Friday, April 8, 2011

"What is this, I don't even..." - Let's Continue to Read "A Field Guide to Dinosaurs"!

A Field Guide to Dinosaurs, 1983, Pages 62 and 63

For the second half of our trip through
A Field Guide to Dinosaurs (Copyright 1983 by Diagram Visual Information, Ltd.), we're going to take a look at dinosaurs we didn't know an awful lot about back in 1983. We have since learned quite a lot about them as new fossils have turned up since.

And of course we're going to start with dromeosaurs. The Deinonychus and Velociraptor you see were, I think, the only almost-complete specimens we had of this group of animals circa 1983. So, obviously they are naked (Archeopteryx is considered closer to Compsognathus because, err, they are both little). But even ignoring that, those are some strange looking reconstructions. "Small body, big giant head" is even listed as a distinctive feature of Deinonychus! And why is Velociraptor's neck so much thicker than his legs?

A Field Guide to Dinosaurs, 1983, Page 67

And here's a very strange Oviraptor. Funny how she gets to sport some feathers, however sparse. I'm not sure what's going on with that little horn on her beak (they do have an image of the skull and it's in pretty bad shape, so probably the distinctive crest broke off and left that horn), but at least she doesn't have the head of a generic "Coelurosaur".

Now, obviously the 'raptors were going to look different in 1983...

A Field Guide to Dinosaurs, 1983, Page 76

But take a look at this strange Dilophosaurus! Apparently, when Dilo was first discovered, he was assumed to be a close relative of Megalosaurus, and therefore had to be big and burly, not relatively small and rather weedy with that distinctive snout. About the only thing this image gets right are those twin crests.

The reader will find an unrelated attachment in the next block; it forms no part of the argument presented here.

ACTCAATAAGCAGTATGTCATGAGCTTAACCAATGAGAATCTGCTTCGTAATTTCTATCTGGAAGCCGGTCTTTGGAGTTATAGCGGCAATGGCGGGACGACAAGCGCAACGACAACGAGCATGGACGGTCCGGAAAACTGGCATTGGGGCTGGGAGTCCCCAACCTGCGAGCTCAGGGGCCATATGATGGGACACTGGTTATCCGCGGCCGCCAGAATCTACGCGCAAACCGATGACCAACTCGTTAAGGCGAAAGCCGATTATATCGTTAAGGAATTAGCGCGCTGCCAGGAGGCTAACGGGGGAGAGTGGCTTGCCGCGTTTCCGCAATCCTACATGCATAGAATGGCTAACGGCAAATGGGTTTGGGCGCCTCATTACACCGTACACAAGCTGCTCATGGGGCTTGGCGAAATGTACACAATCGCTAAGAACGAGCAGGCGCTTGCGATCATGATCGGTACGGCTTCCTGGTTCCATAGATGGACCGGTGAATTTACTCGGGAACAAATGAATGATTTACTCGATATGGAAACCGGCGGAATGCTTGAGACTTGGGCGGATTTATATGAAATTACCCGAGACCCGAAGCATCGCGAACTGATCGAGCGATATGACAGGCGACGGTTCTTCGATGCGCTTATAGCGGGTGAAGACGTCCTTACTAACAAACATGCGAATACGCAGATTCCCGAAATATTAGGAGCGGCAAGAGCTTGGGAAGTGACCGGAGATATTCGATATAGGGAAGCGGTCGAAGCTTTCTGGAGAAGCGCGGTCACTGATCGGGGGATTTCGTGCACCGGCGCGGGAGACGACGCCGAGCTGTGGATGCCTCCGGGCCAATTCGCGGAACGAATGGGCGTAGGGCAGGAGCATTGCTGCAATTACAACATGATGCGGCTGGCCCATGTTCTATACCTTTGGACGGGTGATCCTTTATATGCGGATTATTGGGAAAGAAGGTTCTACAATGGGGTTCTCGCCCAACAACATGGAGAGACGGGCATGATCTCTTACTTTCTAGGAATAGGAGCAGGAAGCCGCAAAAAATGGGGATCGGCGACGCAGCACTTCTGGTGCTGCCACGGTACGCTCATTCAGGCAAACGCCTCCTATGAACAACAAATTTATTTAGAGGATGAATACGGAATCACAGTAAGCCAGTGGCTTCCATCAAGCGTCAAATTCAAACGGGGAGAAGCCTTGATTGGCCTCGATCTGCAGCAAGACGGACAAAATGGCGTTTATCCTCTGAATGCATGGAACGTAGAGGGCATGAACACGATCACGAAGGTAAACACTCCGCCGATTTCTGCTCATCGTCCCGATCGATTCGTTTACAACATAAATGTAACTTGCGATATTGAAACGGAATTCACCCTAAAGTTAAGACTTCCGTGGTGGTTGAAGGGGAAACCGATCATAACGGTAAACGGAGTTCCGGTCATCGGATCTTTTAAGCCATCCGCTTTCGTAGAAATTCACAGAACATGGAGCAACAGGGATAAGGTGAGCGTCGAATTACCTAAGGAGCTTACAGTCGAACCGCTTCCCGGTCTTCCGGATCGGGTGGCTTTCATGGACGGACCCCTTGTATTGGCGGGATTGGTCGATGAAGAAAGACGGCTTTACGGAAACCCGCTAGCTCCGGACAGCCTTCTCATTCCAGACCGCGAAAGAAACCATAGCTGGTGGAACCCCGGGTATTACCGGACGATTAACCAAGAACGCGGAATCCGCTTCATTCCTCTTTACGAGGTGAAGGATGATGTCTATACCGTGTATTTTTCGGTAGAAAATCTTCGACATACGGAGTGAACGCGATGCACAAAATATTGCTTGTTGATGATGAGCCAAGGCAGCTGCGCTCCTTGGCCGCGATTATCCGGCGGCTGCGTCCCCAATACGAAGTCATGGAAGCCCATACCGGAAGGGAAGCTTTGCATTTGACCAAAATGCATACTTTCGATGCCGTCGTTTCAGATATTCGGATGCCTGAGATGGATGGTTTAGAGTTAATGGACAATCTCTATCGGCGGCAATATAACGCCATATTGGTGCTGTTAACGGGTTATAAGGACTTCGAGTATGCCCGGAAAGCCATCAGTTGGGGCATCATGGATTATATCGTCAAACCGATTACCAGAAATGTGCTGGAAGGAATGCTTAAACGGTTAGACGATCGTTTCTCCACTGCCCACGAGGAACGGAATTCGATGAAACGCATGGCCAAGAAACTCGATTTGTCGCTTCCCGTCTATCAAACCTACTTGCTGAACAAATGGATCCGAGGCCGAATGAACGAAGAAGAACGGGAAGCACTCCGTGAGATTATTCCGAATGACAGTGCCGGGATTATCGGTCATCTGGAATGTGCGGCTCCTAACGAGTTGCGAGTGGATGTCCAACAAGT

Speaking of snouts of distinction:

A Field Guide to Dinosaurs, 1983, Page 84 and 85

This is what Spinosaurus was assumed to look like in the 80's. Famously, the only known specimen of the animal was destroyed during World War Two, and the true nature of Spinosaurus wouldn't be known until more specimens of itself and it's relatives would start to be discovered... about five years after this book was published. (Sad trombone.)

So nearly every dinosaur book at the time held that Spinosaurus was just a generic "Carnosaur" with a big fin thing. Or a bipedal Dimetrodon mimic. It would have been very easy for someone who didn't know better to confuse Dimetrodon and Spinosaurus back then, which may, if nothing else, explain Dimetro.

A Field Guide to Dinosaurs, 1983, Page 163

And then there's Saurolophus and his amazing inflatable face. I don't know if this theory is still supported by anything, but it was at one point thought that crested hadrosaurs not only had built-in resonators in their beautiful crests, they also had inflatable air sacs to further impress the hadro-ladies. To be fair, there are some pretty strange mating displays in nature, but you don't see this illustrated much anymore. Seems the crests and loud noises would be enough.